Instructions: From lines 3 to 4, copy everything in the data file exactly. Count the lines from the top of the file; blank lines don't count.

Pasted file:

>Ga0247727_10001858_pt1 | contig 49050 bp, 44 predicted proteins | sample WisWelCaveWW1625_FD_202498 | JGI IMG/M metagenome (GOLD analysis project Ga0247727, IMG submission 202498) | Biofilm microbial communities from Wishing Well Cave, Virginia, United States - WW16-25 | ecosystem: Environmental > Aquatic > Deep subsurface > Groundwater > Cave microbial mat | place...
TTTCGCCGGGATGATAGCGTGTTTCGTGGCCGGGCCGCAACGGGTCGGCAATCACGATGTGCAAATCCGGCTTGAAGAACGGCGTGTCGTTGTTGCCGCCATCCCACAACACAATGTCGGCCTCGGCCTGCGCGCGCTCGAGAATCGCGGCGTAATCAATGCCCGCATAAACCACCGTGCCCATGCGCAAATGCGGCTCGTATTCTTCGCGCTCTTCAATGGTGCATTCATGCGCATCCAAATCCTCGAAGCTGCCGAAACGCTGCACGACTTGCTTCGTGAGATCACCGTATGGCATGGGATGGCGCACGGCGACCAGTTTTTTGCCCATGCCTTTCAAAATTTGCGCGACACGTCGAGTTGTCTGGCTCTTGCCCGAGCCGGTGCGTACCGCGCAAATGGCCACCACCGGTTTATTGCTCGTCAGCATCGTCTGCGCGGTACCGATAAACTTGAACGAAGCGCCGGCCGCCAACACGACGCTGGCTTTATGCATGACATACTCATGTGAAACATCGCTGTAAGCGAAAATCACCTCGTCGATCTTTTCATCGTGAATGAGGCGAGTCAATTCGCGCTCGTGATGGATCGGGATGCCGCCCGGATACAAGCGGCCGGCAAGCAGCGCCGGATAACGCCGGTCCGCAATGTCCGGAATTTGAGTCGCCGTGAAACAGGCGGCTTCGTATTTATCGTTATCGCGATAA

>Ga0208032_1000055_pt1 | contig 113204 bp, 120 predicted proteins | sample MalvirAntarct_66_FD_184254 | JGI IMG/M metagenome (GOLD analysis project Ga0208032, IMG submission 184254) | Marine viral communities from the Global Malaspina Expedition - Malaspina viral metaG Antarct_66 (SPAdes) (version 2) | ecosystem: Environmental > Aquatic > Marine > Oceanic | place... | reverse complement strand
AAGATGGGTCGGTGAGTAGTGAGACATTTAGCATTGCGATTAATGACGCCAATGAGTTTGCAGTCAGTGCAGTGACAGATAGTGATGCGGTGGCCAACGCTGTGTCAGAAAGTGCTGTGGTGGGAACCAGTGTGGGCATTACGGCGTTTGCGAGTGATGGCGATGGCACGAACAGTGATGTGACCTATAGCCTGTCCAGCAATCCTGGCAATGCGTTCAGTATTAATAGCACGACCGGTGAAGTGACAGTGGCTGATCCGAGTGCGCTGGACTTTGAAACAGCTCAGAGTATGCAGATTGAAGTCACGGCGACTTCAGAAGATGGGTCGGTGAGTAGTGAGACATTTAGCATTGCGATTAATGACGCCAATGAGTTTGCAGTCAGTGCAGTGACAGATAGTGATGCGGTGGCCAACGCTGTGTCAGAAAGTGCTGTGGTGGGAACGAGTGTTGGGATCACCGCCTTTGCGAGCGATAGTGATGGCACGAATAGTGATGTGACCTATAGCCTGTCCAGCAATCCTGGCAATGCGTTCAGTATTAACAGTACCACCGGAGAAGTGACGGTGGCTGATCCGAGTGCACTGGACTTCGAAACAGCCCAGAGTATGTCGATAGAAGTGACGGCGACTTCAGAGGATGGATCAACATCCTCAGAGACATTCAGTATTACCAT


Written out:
>Ga0208032_1000055_pt1 | contig 113204 bp, 120 predicted proteins | sample MalvirAntarct_66_FD_184254 | JGI IMG/M metagenome (GOLD analysis project Ga0208032, IMG submission 184254) | Marine viral communities from the Global Malaspina Expedition - Malaspina viral metaG Antarct_66 (SPAdes) (version 2) | ecosystem: Environmental > Aquatic > Marine > Oceanic | place... | reverse complement strand
AAGATGGGTCGGTGAGTAGTGAGACATTTAGCATTGCGATTAATGACGCCAATGAGTTTGCAGTCAGTGCAGTGACAGATAGTGATGCGGTGGCCAACGCTGTGTCAGAAAGTGCTGTGGTGGGAACCAGTGTGGGCATTACGGCGTTTGCGAGTGATGGCGATGGCACGAACAGTGATGTGACCTATAGCCTGTCCAGCAATCCTGGCAATGCGTTCAGTATTAATAGCACGACCGGTGAAGTGACAGTGGCTGATCCGAGTGCGCTGGACTTTGAAACAGCTCAGAGTATGCAGATTGAAGTCACGGCGACTTCAGAAGATGGGTCGGTGAGTAGTGAGACATTTAGCATTGCGATTAATGACGCCAATGAGTTTGCAGTCAGTGCAGTGACAGATAGTGATGCGGTGGCCAACGCTGTGTCAGAAAGTGCTGTGGTGGGAACGAGTGTTGGGATCACCGCCTTTGCGAGCGATAGTGATGGCACGAATAGTGATGTGACCTATAGCCTGTCCAGCAATCCTGGCAATGCGTTCAGTATTAACAGTACCACCGGAGAAGTGACGGTGGCTGATCCGAGTGCACTGGACTTCGAAACAGCCCAGAGTATGTCGATAGAAGTGACGGCGACTTCAGAGGATGGATCAACATCCTCAGAGACATTCAGTATTACCAT